Light microscopy

The compound microscope which is most commonly used today contains several lenses that magnify the image of a specimen under study. The total magnification of the object is a product of the magnification of the individual lenses; if the objective lens magnifies 100 -fold (a 100x lens, usually employed) and the eye piece magnifies 10- fold, the final magnification recorded by the human eye or on film will be 1000- fold (100 x 10).

The limit of resolution of a light microscope using visible light is about 0.2µm (200nm). No matter how many times the image is magnified, the microscope can never resolve objects that are less than ≈ 0.2µm apart or reveal details smaller than ≈ 0.2 µm in size Samples for light microscopy are usually fixed, sectioned and stained. Specimens for light microscopy are usually fixed with a solution combining alcohol or formaldehyde, compounds that denature most protein and nucleic acids.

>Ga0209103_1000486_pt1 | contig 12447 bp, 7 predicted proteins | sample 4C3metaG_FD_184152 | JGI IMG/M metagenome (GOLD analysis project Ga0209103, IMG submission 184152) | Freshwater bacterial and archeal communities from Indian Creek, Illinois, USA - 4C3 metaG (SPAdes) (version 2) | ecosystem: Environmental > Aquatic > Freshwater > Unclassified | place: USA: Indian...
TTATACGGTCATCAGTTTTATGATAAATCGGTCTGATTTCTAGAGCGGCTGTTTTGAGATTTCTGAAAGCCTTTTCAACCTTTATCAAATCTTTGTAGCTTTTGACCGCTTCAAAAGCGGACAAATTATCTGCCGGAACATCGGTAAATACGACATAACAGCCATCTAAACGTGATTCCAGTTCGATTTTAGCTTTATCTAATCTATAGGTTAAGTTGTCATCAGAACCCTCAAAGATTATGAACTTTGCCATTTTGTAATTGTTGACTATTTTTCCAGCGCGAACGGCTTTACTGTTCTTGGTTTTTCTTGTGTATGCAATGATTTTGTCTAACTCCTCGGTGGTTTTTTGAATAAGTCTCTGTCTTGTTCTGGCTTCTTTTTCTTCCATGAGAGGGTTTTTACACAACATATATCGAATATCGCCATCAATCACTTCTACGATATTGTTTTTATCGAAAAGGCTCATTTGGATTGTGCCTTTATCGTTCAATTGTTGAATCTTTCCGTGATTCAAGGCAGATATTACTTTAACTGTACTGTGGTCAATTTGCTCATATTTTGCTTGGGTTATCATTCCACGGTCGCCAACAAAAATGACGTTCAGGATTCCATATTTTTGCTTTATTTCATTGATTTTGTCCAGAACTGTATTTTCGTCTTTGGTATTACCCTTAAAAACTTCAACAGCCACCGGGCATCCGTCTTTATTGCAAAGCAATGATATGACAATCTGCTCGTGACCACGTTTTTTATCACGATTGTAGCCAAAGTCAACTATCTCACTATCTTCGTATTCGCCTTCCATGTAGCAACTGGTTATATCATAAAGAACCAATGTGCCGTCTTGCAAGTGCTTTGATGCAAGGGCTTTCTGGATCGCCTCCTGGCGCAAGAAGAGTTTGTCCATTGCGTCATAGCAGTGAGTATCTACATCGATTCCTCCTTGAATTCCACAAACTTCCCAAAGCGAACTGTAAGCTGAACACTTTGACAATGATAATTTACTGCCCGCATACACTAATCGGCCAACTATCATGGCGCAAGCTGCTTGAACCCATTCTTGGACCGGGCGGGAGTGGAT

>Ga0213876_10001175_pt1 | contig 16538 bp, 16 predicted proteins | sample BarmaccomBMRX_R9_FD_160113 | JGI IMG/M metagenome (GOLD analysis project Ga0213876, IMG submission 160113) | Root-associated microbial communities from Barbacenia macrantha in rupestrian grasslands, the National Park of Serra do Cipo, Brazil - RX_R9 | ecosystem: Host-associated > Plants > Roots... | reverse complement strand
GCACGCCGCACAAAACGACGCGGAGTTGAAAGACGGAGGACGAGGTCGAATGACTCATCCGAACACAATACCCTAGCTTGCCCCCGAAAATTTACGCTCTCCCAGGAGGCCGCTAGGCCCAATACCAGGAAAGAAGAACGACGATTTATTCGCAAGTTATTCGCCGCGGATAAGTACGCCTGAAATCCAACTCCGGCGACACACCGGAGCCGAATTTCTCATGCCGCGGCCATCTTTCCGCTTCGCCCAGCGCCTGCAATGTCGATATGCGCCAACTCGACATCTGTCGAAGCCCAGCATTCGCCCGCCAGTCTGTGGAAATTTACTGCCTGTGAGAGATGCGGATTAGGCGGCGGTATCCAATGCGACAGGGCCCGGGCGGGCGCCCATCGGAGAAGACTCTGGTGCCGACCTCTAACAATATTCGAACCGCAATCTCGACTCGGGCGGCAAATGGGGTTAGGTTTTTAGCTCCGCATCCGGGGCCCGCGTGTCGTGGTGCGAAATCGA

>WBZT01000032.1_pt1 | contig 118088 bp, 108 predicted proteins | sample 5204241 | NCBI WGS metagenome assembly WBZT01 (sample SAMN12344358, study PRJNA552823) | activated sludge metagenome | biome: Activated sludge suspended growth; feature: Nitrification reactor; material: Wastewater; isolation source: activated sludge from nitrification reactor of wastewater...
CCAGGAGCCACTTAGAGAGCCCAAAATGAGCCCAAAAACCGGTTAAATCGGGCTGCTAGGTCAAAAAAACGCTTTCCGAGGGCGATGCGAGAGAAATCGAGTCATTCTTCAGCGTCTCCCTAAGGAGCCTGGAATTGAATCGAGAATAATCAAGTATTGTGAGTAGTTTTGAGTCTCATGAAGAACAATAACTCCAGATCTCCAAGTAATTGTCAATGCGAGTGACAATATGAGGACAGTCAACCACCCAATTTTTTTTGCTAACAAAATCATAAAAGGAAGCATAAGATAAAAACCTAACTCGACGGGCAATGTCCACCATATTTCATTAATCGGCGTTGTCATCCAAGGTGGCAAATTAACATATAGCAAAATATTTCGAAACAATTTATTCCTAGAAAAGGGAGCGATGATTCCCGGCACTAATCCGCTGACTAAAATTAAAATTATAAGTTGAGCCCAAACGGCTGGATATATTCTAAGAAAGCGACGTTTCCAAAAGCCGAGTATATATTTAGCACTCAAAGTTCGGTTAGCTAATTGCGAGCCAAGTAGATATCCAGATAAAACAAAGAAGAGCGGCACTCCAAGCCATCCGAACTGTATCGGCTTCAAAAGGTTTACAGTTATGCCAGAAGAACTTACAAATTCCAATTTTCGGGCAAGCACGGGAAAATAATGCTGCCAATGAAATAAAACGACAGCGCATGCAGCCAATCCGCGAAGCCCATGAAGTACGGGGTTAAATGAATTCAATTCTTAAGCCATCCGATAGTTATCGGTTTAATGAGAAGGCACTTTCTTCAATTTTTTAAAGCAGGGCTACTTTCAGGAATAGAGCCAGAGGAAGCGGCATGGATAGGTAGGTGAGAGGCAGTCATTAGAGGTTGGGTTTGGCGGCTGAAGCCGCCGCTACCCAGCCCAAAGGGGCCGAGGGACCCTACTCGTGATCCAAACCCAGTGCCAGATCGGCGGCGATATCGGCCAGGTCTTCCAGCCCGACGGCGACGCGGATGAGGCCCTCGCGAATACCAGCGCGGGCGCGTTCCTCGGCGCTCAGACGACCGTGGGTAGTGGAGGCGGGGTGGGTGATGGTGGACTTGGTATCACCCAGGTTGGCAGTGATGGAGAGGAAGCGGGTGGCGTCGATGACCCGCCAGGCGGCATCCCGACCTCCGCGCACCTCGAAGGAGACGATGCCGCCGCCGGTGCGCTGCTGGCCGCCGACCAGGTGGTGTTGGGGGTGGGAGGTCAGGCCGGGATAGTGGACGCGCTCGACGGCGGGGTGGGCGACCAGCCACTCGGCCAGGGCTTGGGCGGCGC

Usually the sample is then embedded in paraffin or plastic and cut into thin sections of one of a few micrometers thick using a microtome. Then these sections are stained using appropriate stains.

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